Ecuador’s Andres Chocho ended 2018 as the winner of the IAAF Race Walking Challenge. Chocho, a two-time South American 20km race walk champion and reigning Pan-American champion and South American record holder over 50km, says his passion for race walking began 30 years ago.
"I was exposed to race walking in my childhood. As a five or six-year-old boy, the second oldest of five siblings, I remember accompanying my father Luis to training sessions. A former race walker himself, he has been coach in our native Cuenca and instrumental in Ecuador’s success in the event, including three-time world and 1996 Olympic champion Jefferson Perez’s 1990 world U20 title and the 1995 Pan American Games gold.
"I took up race walking with my father’s group at the age of 11. I also did other sports at the same time, including triathlon, running and cycling. I did well in running. I remember running 10:45 for second place in the 3000m at the Boys and Girls National Championships at age 13.
"At age 15, I decided to focus on race walking only. I went to school in the morning and I did not have time to do more than one sport, so I decided to concentrate on race walking. I was good at it. I trained for the 5000m but at my first competition, the South American Race Walking Cup in Bolivia in 1999, the 10km was introduced and I finished third.
"As I grew older and continued to enjoy success, I joined my father as a coach in 2008. In 2010, I met my wife (South American 20km race walk record-holder) Erica de Sena and she joined me in Ecuador a year later. We trained together with my father’s group. In 2014, I was the only one in the group who didn’t improve their time – I walked 1:29:58 for 20km – so I decided to coach Erica and me.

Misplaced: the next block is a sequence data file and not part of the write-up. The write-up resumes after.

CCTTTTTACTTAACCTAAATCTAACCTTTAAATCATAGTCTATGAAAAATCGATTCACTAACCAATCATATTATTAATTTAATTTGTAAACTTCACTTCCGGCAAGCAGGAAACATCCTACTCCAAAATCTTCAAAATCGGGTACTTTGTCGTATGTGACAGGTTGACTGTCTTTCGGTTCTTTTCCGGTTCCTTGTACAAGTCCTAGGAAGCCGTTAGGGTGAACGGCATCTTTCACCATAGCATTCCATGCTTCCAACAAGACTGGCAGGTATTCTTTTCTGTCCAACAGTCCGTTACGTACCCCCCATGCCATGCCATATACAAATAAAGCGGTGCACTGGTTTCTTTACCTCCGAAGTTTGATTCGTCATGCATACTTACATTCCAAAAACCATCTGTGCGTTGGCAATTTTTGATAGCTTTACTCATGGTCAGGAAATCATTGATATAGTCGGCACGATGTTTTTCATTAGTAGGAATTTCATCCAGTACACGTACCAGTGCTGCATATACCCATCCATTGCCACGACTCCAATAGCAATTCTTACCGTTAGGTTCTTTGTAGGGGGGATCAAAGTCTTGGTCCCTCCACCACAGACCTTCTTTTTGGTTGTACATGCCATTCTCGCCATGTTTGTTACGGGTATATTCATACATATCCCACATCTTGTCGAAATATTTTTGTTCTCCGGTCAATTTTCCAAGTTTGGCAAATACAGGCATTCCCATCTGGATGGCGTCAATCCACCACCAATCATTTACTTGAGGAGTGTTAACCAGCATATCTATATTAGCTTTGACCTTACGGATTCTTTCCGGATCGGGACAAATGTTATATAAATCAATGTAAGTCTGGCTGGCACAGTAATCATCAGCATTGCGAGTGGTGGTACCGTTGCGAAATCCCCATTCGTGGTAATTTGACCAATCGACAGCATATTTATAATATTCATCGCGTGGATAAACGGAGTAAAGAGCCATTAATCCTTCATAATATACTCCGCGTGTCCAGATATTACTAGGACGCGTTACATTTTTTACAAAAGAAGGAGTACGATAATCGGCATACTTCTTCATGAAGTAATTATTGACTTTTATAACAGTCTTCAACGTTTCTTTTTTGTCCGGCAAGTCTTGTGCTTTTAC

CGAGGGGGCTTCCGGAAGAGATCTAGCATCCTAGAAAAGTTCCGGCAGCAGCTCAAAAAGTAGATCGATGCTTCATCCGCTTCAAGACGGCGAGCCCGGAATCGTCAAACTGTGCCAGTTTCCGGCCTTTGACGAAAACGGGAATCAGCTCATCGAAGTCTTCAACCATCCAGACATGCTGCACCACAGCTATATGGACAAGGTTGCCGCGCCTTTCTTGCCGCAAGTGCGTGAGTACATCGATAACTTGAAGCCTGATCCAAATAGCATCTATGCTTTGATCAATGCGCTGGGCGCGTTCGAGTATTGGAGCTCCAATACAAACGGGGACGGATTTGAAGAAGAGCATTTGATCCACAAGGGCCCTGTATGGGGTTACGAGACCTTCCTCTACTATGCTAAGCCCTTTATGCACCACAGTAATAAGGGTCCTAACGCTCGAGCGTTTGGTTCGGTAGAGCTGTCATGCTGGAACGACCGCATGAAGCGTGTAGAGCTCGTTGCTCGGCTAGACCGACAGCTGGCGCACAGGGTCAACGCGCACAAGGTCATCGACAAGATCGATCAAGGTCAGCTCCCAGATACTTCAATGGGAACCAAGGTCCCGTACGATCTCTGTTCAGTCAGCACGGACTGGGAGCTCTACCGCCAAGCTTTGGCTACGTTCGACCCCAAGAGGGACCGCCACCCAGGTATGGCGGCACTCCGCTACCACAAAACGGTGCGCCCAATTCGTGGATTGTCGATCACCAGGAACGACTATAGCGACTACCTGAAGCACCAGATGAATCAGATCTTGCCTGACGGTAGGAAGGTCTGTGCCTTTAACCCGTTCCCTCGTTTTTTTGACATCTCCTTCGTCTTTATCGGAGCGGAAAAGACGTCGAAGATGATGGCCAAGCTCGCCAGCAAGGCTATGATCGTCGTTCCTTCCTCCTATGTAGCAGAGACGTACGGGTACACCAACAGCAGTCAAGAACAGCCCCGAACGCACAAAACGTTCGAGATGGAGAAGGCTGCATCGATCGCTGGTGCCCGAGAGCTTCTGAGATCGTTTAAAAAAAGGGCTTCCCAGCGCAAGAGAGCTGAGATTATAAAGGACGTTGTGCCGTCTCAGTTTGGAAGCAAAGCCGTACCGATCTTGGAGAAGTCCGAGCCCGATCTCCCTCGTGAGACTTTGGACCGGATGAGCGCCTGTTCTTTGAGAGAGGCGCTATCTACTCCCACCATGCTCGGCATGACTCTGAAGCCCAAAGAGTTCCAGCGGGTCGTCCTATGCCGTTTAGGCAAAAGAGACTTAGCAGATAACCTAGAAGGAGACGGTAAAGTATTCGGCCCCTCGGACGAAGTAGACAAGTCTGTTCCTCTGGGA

"For the most part, we travel to the same competitions and we find a lot of support and comfort in each other. Her Spanish and my Portuguese have certainly improved. My father, my mother Marta Leon and Erica are the biggest forces behind my success.
"Training alone has its pros and cons. Cuenca is 2500m high and the course I trained on is not flat either, so it gives me a lot of mental strength to walk alone and stay focused on my rhythm and technique. The longest I have walked alone in training has been 45km, but I certainly enjoy walking the longer distances with others.
"I am proud of my best years in 2015 and 2016, when I won the Pan American Games gold in 50km and finished eighth at the World Championships in Beijing with a South American record. I improved again to 3:42:57 in my first competition of 2016. I had great hopes for the Olympic Games in Rio de Janeiro but I had a muscle tear in my right leg before my last training camp in France. That, combined with my grandmother’s death just before my departure, took its toll. I was fit physically but I lost key training time on my technique. I was disqualified at 10km in both the 20km and 50km. That was the lowest point of my career.
"Since finishing fourth at the IAAF World Race Waking Challenge in 2015, I had always wanted to win it. I accumulated enough points early on this season with wins in Mexico and at home, so I managed to win this year by one point. Erica took the trophy in 2017 so this year it was my turn. It was also great boost ahead of 2019 with two main goals: the Pan American Games and the World Championships. Competing in the evening in Doha will certainly be a new challenge to all of us."
Javier Clavelo Robinson for the IAAF